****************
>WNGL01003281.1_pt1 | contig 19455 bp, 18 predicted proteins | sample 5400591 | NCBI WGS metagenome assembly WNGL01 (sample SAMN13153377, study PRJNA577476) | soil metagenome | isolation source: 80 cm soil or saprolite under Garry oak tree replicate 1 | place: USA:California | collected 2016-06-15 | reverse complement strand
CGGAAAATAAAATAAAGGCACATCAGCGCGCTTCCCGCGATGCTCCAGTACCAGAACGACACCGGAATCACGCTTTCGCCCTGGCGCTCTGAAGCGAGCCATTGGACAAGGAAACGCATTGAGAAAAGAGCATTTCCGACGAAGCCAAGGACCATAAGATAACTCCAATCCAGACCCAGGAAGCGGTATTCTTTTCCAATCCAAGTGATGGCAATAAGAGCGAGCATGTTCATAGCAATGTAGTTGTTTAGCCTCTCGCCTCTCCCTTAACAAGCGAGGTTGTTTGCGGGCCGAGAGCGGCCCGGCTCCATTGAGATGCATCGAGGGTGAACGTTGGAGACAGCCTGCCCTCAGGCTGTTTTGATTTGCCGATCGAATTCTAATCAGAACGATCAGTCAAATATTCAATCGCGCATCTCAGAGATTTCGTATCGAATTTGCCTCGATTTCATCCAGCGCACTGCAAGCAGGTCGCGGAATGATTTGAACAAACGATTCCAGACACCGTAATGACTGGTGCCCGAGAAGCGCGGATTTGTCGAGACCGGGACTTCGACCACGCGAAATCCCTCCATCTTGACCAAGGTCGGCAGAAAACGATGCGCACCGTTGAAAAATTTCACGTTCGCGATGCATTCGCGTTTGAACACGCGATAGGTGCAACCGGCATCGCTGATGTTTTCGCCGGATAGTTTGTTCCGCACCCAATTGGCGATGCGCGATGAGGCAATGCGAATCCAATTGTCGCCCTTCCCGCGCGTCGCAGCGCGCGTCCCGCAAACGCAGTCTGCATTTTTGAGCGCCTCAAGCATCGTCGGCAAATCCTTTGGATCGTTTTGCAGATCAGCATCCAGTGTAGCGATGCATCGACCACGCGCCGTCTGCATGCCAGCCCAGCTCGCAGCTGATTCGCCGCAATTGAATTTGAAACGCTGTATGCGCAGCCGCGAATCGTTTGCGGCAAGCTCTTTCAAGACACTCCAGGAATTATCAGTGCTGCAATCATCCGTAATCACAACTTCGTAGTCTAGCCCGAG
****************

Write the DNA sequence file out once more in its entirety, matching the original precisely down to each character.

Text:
>WNGL01003281.1_pt1 | contig 19455 bp, 18 predicted proteins | sample 5400591 | NCBI WGS metagenome assembly WNGL01 (sample SAMN13153377, study PRJNA577476) | soil metagenome | isolation source: 80 cm soil or saprolite under Garry oak tree replicate 1 | place: USA:California | collected 2016-06-15 | reverse complement strand
CGGAAAATAAAATAAAGGCACATCAGCGCGCTTCCCGCGATGCTCCAGTACCAGAACGACACCGGAATCACGCTTTCGCCCTGGCGCTCTGAAGCGAGCCATTGGACAAGGAAACGCATTGAGAAAAGAGCATTTCCGACGAAGCCAAGGACCATAAGATAACTCCAATCCAGACCCAGGAAGCGGTATTCTTTTCCAATCCAAGTGATGGCAATAAGAGCGAGCATGTTCATAGCAATGTAGTTGTTTAGCCTCTCGCCTCTCCCTTAACAAGCGAGGTTGTTTGCGGGCCGAGAGCGGCCCGGCTCCATTGAGATGCATCGAGGGTGAACGTTGGAGACAGCCTGCCCTCAGGCTGTTTTGATTTGCCGATCGAATTCTAATCAGAACGATCAGTCAAATATTCAATCGCGCATCTCAGAGATTTCGTATCGAATTTGCCTCGATTTCATCCAGCGCACTGCAAGCAGGTCGCGGAATGATTTGAACAAACGATTCCAGACACCGTAATGACTGGTGCCCGAGAAGCGCGGATTTGTCGAGACCGGGACTTCGACCACGCGAAATCCCTCCATCTTGACCAAGGTCGGCAGAAAACGATGCGCACCGTTGAAAAATTTCACGTTCGCGATGCATTCGCGTTTGAACACGCGATAGGTGCAACCGGCATCGCTGATGTTTTCGCCGGATAGTTTGTTCCGCACCCAATTGGCGATGCGCGATGAGGCAATGCGAATCCAATTGTCGCCCTTCCCGCGCGTCGCAGCGCGCGTCCCGCAAACGCAGTCTGCATTTTTGAGCGCCTCAAGCATCGTCGGCAAATCCTTTGGATCGTTTTGCAGATCAGCATCCAGTGTAGCGATGCATCGACCACGCGCCGTCTGCATGCCAGCCCAGCTCGCAGCTGATTCGCCGCAATTGAATTTGAAACGCTGTATGCGCAGCCGCGAATCGTTTGCGGCAAGCTCTTTCAAGACACTCCAGGAATTATCAGTGCTGCAATCATCCGTAATCACAACTTCGTAGTCTAGCCCGAG